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Aikido teacher issues challenge to MMA gym

"Aikido when properly trained has more of the requisite material to survive a real-life altercation than BJJ does," argued Cyan Heskett.
First step Aikido teacher takes is wrong, and it gets worse from there.

First step Aikido teacher takes is wrong, and it gets worse from there.

This article is a small piece of an ongoing effort by The MMA UnderGround to understand what really works in martial arts. The focus is not on what happens in the arena, but rather what happens on the street, or in this case, in the gym. If you enjoyed it, check out more stories on:
1. Martial Arts on The Street
2. Dojo Storms
3. Style vs. Style

Cyan Heskett from Hornsby, Tennessee offers instruction "in practical aikido and kyushojitsu, martial arts weapons and firearms, survival skills, herbalism, holistic healing, pagan spirituality, and a variety of occult and divination practices." He adds, "I am a weird cat, I'll grant you that."

The courses he offers include:
Fundamentals of Aikido
3 hours • $200
Learn all the basic principles of aikido in ONE class. Good for beginners and experienced martial artists alike. Private class at the time and location of YOUR choosing!

Heskett offered a challenge on the social network to Chilcutt’s Memphis MMA, vowing to demonstrate that Aikido was superior to jiu-jitsu as expressed in Vale Tudo. Had his demonstration worked, it would have been good for business.

"Aikido is better than Brazilian Jiu-Jitsu," said Heskett confidently. "Aikido teaches you to neutralize the threat as quickly as possible, to reduce damage, to stay off the ground. Aikido, when properly trained, has more of the requisite material to survive a real-life altercation than BJJ does."

Gym owner Chad Chilcutt asked MMA coach Jason Aldridge if he was interested in accepting the challenge. Aldridge immediately accepted. 

To understand what happened, it is important to know that the coach accepted the challenge with no animosity. Heskett was a guy who wanted to respectfully test his martial arts skills, and to anyone with a realistic background, that's understandable, and not a source of grievance. And Aldridge was in fact on good terms with the head instructor at a local Aikido dojo, and did not even know that Heskett had been arguing that Aikido was more effective than Jiu-Jitsu. Being the MMA coach, he took the challenge himself, over concerns that any of the active fighters might have been overly aggressive.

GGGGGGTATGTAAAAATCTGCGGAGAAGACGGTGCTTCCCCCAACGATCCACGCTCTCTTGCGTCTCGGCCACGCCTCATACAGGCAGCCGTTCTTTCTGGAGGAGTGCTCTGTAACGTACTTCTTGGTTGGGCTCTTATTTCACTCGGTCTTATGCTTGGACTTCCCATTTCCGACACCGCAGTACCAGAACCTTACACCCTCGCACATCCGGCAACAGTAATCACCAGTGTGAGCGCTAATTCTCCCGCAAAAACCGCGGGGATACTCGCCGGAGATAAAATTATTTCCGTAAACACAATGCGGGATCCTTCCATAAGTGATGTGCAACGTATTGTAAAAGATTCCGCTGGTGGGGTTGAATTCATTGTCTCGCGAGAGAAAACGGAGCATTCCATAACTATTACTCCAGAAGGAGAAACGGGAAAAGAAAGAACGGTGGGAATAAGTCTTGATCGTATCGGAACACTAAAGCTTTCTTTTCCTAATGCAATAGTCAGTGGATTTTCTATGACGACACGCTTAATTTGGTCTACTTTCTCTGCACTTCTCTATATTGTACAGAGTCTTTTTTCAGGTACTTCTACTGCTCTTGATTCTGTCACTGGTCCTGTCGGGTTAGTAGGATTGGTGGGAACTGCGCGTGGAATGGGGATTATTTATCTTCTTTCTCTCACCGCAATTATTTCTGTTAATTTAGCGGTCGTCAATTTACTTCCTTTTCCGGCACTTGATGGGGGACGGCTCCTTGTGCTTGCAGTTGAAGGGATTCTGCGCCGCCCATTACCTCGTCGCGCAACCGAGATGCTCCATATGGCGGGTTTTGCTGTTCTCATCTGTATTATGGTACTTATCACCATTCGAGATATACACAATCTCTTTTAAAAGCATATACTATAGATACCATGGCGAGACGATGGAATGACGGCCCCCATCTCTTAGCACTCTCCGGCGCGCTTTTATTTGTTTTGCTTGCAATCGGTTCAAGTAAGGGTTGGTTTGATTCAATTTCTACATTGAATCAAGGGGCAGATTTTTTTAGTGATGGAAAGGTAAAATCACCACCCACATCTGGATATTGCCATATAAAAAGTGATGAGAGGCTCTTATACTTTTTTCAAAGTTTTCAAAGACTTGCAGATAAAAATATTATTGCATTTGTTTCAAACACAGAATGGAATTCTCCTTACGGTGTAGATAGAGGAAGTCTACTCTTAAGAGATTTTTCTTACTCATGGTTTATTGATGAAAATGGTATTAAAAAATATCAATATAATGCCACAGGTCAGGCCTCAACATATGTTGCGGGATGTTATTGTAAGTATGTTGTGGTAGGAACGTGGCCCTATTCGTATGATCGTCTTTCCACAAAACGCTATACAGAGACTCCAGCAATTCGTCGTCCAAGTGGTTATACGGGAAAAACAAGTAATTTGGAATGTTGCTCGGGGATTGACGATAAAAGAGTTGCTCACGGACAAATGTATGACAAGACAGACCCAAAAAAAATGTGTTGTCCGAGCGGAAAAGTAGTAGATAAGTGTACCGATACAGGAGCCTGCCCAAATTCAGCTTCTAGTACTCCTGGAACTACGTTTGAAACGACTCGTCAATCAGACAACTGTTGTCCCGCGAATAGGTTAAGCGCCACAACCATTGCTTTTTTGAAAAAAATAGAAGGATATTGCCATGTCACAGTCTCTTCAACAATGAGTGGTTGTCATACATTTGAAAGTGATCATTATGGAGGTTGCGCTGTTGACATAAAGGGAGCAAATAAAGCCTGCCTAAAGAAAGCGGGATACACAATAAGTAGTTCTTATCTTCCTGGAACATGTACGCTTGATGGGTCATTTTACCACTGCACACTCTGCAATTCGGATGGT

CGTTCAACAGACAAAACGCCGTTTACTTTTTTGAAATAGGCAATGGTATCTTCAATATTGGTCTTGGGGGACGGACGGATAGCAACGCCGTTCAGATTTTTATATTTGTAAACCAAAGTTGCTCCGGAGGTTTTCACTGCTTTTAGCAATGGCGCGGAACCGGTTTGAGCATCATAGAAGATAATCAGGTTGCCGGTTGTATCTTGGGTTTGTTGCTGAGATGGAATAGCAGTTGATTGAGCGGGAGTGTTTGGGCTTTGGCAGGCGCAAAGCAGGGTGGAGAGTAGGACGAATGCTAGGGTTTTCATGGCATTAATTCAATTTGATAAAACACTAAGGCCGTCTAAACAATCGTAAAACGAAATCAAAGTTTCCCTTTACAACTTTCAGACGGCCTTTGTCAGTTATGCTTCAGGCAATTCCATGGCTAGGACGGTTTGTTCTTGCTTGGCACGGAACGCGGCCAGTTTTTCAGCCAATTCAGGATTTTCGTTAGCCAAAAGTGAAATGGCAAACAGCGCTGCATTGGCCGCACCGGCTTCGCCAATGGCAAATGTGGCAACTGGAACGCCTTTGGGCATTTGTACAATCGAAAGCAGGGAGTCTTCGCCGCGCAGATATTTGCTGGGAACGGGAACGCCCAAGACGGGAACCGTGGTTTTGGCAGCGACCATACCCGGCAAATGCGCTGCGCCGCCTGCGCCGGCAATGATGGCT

Heskett wanted to test his style, but was not aware of the options. The bout was presented to Heskett as a Gracie Challenge, and the Aikido expert asked for and was granted some rules tweaks. He did not want head butts, for example. Heskett also wanted the bout to be done without gloves, as MMA gloves would hamper his Aikido. Heskett's greatest concern was that he would get taken down and pinned, and thus wouldn't be able to show the effectiveness of his system. In response, Aldridge accepted a 10-second stand-up rule on the ground. Both were approximately 190-195 pounds, the terms were set, so it was time to set a date.

Plans were made to accommodate Heskett at the 1:00 sparring session on Saturdays; it's regularly attended by martial artists from the area. Surprisingly, Heskett actually showed up. Further, he was said to have been respectful

The Aikido expert gave a 15-minute speech on highlights of his martial arts background, starting when he was five years old. The gym owner asked each man if he was ready, and then ...

Round 1, posted the day it happened:


Rounds 1 and 2, edited with words from Heskett:


What Happened

Chilcutt signals the fight is on. Aldridge moves toward Heskett, who responds by crossing his feet, something everyone is taught to avoid literally from the first class. At that point, it's basically over.

Almost immediately Aldridge throws a body kick. Aikido apparently doesn't have a demonstrably effective defense against a body kick; it is blocked with, well, the body. Aldridge follows up with a right palm strike to the head. Aikido apparently doesn't have a demonstrably effective defense against a looping shot to the face; it is blocked with the face.